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Bad gym habits you need to break: Observations from a personal trainer

ABC News logo ABC News 9/09/2016 By Cassie White

Bad gym habits you need to break: Observations from a personal trainer © Steve Parsons Bad gym habits you need to break: Observations from a personal trainer When it comes to being a good (and safe) gym citizen, it pays to have good etiquette.

Personal trainers see it all: the good, the bad and the stinky.

Here are the top seven biggest killers of a healthy gym ecosystem.

1. Not putting away your weights

Leaving your weights lying around makes you public enemy number one to personal trainers.

As the saying goes: if you're strong enough to pick it up, you're strong enough to put it away.

Dumping and running after a workout is Grade-A obnoxious behaviour.

Unless you accidentally sever your arm doing biceps curls and need to be carted away on a stretcher, there's no excuse for not cleaning up after yourself.

End of story.

2. Being an equipment hog

One lat pulldown, 300 people in the gym … you do the math.

Yes, we know summer's almost here and you've got a beach body to build, but so does everyone else.

So in-between sets, why no let someone else have a go? Having to rest 15 seconds longer isn't going to deflate your guns.

They'll still get loaded, dude, so calm down and step aside.

And attention all ladies following certain 'bikini body' programs (you know who you are): hitting the gym during peak hour with 10 of your girlfriends and using all the dumbbells to perform exercises that don't actually do anything isn't just a waste of your time — it's also super annoying.

3. Perving … on yourself

We can see you. No matter how subtle you think you’re being, you’re not. We see everything.

You’re not standing in front of the mirror lifting up your shirt to wipe your face — you're not even sweating.

4. You're a bro, bro

Are you a male between the ages of 23 and 34 who hits the gym with two to three mates every morning for an upper-body workout?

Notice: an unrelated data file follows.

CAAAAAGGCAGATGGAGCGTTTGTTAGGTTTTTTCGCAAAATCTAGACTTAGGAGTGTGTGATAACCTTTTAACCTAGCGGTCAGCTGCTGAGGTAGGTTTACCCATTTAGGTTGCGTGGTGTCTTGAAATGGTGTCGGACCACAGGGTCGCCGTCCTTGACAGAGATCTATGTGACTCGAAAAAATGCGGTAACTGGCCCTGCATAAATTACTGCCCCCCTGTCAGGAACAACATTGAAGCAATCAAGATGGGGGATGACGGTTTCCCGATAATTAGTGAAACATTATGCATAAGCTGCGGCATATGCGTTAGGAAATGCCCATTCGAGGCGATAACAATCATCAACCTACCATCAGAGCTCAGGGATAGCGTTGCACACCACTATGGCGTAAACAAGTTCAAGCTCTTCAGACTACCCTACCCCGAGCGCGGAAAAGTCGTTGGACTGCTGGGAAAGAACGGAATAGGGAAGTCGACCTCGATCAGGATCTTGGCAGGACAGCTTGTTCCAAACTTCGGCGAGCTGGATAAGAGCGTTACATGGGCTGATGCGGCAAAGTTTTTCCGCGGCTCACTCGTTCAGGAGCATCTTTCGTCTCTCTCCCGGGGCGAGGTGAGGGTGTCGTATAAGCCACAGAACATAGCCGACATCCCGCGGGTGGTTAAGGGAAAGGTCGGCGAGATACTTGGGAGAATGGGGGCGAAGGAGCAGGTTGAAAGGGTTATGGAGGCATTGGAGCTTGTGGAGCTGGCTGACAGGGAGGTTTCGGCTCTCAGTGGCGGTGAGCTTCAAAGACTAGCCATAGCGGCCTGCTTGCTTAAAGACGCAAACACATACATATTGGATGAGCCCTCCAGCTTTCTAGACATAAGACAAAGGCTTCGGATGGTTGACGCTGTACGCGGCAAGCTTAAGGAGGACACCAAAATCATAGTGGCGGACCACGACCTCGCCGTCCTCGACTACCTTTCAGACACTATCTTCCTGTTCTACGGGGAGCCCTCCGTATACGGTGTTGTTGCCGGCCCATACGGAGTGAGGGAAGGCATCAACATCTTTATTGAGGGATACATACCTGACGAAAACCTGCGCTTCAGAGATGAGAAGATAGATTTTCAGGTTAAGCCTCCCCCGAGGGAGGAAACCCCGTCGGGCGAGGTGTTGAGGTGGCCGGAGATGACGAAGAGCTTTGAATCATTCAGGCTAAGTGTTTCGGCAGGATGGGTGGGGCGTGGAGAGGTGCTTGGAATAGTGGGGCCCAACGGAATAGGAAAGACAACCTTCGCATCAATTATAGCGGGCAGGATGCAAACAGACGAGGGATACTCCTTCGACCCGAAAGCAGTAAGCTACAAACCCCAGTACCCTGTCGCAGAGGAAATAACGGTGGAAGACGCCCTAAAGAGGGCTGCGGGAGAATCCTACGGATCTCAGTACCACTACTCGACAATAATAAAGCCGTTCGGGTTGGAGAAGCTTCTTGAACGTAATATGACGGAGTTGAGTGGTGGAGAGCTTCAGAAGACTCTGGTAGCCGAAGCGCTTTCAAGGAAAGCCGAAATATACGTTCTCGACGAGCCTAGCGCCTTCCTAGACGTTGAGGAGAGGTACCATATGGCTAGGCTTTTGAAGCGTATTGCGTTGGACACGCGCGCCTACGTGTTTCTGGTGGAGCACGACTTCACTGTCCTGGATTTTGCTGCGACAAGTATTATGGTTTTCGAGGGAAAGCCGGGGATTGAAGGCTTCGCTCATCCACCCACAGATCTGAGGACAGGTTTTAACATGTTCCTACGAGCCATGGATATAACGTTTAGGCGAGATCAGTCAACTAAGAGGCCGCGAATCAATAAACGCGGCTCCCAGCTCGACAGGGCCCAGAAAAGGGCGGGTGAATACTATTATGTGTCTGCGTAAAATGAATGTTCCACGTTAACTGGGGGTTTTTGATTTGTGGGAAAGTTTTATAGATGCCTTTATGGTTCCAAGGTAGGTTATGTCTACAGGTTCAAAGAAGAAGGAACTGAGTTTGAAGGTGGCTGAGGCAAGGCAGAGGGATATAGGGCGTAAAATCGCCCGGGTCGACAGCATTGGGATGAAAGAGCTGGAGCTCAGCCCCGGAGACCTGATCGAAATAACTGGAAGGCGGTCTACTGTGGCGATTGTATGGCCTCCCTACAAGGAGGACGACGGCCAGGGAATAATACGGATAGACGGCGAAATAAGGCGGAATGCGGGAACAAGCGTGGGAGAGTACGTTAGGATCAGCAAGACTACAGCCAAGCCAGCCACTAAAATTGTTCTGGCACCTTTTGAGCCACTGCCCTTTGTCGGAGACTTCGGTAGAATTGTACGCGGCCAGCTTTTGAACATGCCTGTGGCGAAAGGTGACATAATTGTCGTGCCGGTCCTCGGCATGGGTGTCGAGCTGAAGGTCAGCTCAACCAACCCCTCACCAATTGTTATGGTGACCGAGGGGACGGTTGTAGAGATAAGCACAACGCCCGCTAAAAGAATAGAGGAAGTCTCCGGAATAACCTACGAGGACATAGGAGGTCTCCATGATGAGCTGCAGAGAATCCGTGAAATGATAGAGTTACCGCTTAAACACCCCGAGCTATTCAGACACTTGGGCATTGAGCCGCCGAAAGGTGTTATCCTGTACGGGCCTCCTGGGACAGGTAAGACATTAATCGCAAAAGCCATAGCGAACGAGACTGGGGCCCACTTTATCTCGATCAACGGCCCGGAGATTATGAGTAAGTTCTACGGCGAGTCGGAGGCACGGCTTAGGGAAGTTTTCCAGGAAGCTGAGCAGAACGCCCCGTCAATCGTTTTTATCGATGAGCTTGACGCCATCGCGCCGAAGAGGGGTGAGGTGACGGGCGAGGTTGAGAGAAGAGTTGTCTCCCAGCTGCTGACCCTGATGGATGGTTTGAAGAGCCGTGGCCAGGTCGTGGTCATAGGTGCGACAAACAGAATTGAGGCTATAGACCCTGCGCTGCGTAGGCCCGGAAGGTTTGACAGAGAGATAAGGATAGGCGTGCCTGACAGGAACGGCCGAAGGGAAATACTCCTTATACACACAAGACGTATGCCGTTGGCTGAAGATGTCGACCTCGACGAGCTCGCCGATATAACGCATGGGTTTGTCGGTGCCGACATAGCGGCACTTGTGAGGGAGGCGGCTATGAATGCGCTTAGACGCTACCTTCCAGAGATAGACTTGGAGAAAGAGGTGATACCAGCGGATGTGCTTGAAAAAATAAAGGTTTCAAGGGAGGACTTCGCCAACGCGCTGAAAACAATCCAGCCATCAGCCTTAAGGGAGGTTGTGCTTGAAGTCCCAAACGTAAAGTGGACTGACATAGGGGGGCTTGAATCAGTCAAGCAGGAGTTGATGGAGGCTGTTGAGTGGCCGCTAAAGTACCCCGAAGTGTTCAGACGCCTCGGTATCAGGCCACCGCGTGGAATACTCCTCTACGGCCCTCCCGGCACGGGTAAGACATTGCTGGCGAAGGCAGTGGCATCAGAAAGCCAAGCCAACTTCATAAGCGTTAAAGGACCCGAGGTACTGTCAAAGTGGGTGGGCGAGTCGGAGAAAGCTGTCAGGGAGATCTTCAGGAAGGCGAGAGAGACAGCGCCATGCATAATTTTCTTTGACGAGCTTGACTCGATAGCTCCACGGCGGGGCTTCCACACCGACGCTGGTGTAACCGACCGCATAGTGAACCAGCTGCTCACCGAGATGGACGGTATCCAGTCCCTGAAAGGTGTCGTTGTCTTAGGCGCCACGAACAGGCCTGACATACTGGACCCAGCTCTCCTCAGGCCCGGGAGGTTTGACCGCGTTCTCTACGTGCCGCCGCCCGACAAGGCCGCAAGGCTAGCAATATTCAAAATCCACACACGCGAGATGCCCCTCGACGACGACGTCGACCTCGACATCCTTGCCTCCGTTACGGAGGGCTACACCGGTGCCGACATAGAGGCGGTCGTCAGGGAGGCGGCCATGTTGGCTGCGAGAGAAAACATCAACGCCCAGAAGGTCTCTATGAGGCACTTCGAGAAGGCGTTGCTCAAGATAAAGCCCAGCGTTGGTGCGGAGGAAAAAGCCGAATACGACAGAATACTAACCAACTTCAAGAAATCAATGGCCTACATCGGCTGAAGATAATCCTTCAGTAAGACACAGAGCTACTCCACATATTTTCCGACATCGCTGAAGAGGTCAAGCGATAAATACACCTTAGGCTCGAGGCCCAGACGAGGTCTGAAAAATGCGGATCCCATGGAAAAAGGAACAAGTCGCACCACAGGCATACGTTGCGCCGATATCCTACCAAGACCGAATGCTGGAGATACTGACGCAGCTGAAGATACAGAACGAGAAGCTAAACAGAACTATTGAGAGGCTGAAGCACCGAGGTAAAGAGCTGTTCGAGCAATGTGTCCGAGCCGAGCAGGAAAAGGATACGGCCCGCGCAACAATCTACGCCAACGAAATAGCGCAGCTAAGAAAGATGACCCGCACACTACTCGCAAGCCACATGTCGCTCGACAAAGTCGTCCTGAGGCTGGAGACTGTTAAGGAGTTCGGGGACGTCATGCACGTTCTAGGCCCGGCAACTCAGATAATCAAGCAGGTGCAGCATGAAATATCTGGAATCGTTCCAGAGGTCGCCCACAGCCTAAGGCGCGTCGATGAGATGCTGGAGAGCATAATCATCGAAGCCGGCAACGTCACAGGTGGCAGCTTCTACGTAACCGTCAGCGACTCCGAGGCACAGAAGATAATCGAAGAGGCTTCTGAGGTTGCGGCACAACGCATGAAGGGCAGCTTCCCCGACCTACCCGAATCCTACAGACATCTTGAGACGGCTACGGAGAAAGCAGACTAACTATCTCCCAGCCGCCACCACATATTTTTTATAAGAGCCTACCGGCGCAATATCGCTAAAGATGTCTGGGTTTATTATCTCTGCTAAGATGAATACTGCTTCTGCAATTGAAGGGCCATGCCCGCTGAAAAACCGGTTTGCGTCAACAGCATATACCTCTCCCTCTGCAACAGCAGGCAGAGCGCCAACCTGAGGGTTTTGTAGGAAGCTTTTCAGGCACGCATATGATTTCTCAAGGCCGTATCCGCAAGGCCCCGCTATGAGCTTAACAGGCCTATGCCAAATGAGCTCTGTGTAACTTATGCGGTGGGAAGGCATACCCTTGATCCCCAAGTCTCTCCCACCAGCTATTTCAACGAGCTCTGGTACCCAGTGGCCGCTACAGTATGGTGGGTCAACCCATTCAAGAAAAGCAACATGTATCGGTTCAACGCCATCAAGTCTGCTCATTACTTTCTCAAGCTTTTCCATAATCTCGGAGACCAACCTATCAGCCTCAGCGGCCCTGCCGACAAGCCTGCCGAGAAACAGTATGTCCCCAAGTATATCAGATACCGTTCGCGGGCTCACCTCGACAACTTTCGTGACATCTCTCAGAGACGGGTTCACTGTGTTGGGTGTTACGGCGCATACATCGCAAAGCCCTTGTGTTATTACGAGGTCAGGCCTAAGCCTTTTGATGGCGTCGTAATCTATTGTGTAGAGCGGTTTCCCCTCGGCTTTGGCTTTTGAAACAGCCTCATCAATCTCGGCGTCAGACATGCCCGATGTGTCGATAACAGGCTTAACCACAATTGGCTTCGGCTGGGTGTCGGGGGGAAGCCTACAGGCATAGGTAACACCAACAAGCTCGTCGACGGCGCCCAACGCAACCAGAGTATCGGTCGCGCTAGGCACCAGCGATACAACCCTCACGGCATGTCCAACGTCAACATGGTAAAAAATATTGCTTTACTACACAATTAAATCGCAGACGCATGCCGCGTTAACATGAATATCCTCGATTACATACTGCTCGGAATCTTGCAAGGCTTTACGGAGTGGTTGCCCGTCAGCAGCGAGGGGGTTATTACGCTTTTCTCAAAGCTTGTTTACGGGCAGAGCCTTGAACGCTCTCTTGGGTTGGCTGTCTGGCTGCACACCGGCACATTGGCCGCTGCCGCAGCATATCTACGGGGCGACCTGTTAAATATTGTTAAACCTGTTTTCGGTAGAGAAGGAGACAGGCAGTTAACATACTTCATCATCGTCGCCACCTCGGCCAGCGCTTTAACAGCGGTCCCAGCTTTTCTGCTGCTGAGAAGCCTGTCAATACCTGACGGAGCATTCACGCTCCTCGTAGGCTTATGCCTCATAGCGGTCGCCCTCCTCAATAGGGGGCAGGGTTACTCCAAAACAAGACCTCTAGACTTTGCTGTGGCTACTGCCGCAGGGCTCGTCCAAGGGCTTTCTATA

Then sorry to say this, but you're a bro.

Bros are obnoxious, move in packs, talk loudly about their 'epic' Saturday night and never train their legs.

In all honesty, you don't actually do anything too offensive.

Just keep these two things in mind: the whole gym doesn't need to know about your exploits; and maybe throw a few sets of squats in occasionally.

5. Not having any gym awareness

Gyms are public spaces. They're also full of other people and can be pretty dangerous places.

Which means it's really important to pay attention and not walk around with your eyes closed.

Cardinal sins include:

  • Unloading a barbell and setting yourself up when someone's towel and water bottle are clearly beside it — the universal sign it's being used. (This happened to me twice while training a client within one 45-minute session recently.)
  • Planting yourself 10 centimetres from someone so you're basically exercising on top of them. This is the gym equivalent of sitting right next to a person on the train when the carriage is empty.
  • Using a skipping rope to skip during the lunchtime rush, when there are 50 people trying to train in a space the size of a Surry Hills studio apartment. What could possibly go wrong?

6. Stinking out the gym

In every gym there are a handful of people who have a reputation for smelling horrific.

Now ask yourself: could you be one of them? In my gym we have two main offenders.

We don't even have to see these guys to know they've arrived.

When my clients complain too much, punishment is a set of push-ups right beside them.

Showers are pretty easy to come by in the first world — and if you can afford a gym membership, then you can afford deodorant.

7. Training with poor technique

If you're iffy on how to do an exercise, especially if you're doing it with heavy weight, please learn proper technique first.

Watching someone squat with 50 kilograms of weight on their back with collapsed knees and a rounded spine makes a personal trainer's eyes bleed.

We know you want to throw iron around, but at the very least, have one session with a professional so they can show you the ropes.

This is going to save you so much pain (and cash) down the track. Training is meant to prevent injuries — not cause them.

Cassie White is a Sydney-based personal trainer, yoga coach and health journalist.

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